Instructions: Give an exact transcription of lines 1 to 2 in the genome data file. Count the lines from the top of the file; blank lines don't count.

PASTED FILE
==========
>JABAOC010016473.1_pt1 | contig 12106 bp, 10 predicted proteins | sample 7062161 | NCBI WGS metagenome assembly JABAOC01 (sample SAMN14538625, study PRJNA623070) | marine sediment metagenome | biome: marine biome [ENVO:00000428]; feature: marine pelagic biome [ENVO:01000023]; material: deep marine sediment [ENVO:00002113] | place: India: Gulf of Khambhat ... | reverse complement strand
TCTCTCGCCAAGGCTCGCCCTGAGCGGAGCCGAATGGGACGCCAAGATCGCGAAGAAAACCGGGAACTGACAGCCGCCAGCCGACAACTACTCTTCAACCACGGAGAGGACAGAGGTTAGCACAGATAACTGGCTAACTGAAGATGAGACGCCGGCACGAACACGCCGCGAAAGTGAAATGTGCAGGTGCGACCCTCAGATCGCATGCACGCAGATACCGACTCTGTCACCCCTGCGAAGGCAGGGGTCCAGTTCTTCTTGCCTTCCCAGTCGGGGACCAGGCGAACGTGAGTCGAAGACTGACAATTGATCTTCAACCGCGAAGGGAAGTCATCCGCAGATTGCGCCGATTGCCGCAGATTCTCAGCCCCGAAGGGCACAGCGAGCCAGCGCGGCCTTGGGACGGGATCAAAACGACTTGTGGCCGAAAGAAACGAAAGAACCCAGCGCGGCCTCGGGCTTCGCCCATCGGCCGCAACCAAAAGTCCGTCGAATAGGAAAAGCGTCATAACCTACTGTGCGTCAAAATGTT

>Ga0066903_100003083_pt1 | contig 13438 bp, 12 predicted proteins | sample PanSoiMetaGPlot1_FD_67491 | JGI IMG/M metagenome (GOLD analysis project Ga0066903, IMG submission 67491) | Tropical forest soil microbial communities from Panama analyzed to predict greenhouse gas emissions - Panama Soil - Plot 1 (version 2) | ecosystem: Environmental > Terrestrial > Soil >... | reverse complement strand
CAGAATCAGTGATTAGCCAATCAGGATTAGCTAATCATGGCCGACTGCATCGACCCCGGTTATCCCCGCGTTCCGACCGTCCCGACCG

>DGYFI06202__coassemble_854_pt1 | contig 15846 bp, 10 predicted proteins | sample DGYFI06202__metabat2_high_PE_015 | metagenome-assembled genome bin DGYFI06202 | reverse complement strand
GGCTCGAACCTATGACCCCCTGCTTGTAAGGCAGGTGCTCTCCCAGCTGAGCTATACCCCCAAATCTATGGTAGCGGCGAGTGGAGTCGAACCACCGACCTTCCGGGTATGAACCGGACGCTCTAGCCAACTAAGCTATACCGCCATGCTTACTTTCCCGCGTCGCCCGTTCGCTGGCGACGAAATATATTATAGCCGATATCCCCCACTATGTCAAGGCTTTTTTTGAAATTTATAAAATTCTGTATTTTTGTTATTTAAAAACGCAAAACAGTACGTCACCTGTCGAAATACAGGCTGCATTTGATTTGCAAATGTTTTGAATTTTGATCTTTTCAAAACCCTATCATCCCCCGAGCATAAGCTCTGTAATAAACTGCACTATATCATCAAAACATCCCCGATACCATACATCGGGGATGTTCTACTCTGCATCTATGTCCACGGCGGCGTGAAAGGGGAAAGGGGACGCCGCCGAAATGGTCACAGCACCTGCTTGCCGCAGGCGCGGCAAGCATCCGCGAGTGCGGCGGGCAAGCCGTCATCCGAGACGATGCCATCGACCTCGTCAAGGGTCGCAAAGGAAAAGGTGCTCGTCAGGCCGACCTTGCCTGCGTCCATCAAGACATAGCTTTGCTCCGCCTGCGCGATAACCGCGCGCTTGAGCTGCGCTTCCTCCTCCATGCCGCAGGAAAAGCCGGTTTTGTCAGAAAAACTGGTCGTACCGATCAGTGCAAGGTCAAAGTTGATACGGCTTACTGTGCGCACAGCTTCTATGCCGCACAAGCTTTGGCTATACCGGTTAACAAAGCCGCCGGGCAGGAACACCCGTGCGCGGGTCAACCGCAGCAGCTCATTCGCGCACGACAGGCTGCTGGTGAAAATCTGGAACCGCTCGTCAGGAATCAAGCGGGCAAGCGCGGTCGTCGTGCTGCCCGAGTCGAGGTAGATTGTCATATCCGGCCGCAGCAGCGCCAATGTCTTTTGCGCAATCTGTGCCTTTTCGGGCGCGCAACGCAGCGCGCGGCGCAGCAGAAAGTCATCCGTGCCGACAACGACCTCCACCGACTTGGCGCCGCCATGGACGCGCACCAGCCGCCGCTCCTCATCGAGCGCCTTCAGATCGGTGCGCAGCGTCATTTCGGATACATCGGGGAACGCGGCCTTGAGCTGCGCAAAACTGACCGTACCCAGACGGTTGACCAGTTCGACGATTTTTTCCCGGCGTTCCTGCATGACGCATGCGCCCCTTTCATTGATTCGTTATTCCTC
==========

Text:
>JABAOC010016473.1_pt1 | contig 12106 bp, 10 predicted proteins | sample 7062161 | NCBI WGS metagenome assembly JABAOC01 (sample SAMN14538625, study PRJNA623070) | marine sediment metagenome | biome: marine biome [ENVO:00000428]; feature: marine pelagic biome [ENVO:01000023]; material: deep marine sediment [ENVO:00002113] | place: India: Gulf of Khambhat ... | reverse complement strand
TCTCTCGCCAAGGCTCGCCCTGAGCGGAGCCGAATGGGACGCCAAGATCGCGAAGAAAACCGGGAACTGACAGCCGCCAGCCGACAACTACTCTTCAACCACGGAGAGGACAGAGGTTAGCACAGATAACTGGCTAACTGAAGATGAGACGCCGGCACGAACACGCCGCGAAAGTGAAATGTGCAGGTGCGACCCTCAGATCGCATGCACGCAGATACCGACTCTGTCACCCCTGCGAAGGCAGGGGTCCAGTTCTTCTTGCCTTCCCAGTCGGGGACCAGGCGAACGTGAGTCGAAGACTGACAATTGATCTTCAACCGCGAAGGGAAGTCATCCGCAGATTGCGCCGATTGCCGCAGATTCTCAGCCCCGAAGGGCACAGCGAGCCAGCGCGGCCTTGGGACGGGATCAAAACGACTTGTGGCCGAAAGAAACGAAAGAACCCAGCGCGGCCTCGGGCTTCGCCCATCGGCCGCAACCAAAAGTCCGTCGAATAGGAAAAGCGTCATAACCTACTGTGCGTCAAAATGTT